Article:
McKenna takes 19th century social conservatism as read, but offers some fascinating insights into Fanny and Stella’s place as outsiders not just in “respectable” society, but also within the underworld to which their gender non-conformity led them. Without delineating gender variance and sexual diversity (something which came with 20th century sexology) or transposing modern terms onto the Victorian era, McKenna evokes the differences between Fanny and her brother Harry, who had sex with men without dressing in "female attire". The author respects Fanny and Stella’s gender presentations, using female pronouns as default, and engages well with the language of their time: occasionally this makes Fanny & Stella feel a little over-written, but the affection of McKenna for his subjects, his comprehensive knowledge of Victorian sexuality and the quality of his research easily outweighs this.

The postscript is fascinating, showing how certain players in Fanny and Stella’s trial were implicated in the Dublin Castle affair of 1884 and the Cleveland Street scandal of 1889, both of which raised concerns about how the aristocracy corrupted the working classes, as Britain’s imperial campaigns in Africa required ever greater numbers. Meanwhile, Fanny fell to syphilis – an epidemic which ravaged the Victorian queer subculture, and which the press and politicians preferred not to discuss. So too did Stella, but not before she had gone to New York, rebranded herself as Ernest Byne and re-established herself as a glamorous drag star: until her end in 1904, outliving Queen Victoria by two years, Stella refused to bow to moral convention and created her own rules of gender.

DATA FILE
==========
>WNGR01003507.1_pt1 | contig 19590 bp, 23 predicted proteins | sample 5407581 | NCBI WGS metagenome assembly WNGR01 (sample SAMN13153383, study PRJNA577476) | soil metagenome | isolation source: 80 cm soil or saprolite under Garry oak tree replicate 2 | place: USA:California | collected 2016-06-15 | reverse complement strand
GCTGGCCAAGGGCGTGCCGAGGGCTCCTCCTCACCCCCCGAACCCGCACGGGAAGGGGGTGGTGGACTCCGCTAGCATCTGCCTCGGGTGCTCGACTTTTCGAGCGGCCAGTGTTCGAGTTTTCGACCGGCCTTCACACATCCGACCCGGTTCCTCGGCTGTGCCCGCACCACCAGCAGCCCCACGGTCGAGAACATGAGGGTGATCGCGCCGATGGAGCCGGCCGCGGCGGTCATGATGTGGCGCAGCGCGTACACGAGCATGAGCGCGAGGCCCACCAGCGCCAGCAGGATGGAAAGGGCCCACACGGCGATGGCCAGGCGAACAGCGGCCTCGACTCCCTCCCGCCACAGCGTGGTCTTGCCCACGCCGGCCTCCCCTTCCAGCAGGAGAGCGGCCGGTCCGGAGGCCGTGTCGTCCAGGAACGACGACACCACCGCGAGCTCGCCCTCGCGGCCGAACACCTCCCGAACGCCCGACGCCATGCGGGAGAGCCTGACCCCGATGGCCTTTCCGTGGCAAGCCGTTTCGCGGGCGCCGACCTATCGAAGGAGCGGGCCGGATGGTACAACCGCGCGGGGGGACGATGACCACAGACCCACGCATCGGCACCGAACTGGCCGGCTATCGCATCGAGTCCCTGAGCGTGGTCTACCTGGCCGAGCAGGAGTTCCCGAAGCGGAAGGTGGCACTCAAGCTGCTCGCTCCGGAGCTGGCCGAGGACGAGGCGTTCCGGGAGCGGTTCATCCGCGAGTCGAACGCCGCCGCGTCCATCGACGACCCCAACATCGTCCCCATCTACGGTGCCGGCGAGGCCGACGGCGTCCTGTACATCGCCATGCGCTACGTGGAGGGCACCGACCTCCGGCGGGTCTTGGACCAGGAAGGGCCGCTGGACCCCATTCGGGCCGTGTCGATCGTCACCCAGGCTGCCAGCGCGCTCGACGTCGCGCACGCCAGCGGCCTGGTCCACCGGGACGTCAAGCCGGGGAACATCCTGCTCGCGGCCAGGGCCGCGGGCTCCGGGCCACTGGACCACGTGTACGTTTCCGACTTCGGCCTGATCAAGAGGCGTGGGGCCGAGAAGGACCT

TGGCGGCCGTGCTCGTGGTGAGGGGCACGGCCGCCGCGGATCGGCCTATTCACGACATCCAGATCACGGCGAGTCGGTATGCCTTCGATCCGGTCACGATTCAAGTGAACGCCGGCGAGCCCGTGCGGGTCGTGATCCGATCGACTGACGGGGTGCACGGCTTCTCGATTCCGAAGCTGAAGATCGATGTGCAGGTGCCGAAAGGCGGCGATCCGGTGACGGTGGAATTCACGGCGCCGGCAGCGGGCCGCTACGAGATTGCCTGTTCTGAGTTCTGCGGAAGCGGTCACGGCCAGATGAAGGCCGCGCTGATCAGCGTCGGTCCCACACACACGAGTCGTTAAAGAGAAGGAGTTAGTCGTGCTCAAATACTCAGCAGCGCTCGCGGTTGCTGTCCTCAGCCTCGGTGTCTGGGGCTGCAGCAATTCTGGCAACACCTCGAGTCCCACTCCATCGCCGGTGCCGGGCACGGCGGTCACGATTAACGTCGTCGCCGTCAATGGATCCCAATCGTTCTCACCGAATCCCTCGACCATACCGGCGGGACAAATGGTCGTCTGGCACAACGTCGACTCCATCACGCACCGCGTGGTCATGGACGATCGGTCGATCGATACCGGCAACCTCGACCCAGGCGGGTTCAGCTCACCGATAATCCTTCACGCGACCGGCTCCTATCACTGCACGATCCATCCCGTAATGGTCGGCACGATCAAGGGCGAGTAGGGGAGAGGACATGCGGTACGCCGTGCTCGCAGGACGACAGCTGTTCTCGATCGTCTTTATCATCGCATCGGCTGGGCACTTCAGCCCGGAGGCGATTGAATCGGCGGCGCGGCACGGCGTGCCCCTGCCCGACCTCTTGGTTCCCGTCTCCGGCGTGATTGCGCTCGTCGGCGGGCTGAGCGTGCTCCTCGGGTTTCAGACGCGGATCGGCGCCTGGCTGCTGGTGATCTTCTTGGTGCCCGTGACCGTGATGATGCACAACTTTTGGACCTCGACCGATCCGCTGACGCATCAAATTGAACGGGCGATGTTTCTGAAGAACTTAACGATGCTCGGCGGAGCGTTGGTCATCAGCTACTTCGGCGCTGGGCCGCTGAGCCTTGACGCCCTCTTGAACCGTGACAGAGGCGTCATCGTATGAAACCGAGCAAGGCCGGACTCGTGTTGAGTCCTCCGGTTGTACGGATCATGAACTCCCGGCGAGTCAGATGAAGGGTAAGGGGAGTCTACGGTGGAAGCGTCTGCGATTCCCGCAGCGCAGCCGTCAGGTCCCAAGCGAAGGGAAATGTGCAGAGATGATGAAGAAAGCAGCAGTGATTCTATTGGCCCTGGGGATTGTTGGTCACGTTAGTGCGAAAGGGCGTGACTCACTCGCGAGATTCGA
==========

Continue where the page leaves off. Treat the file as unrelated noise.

Fanny and Stella.

Juliet Jacques is a freelance journalist and writer who covers gender, sexuality, literature, film, art and football. Her writing can be found on her blog at and she can be contacted on Twitter @julietjacques.

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Peculiar Ground by Lucy Hughes-Hallett asks how we shape history and how much is beyond our control

In Wychwood, a great house in Oxfordshire, the wealthy build walls around themselves to keep out ugliness, poverty, political change. Or at least they try to.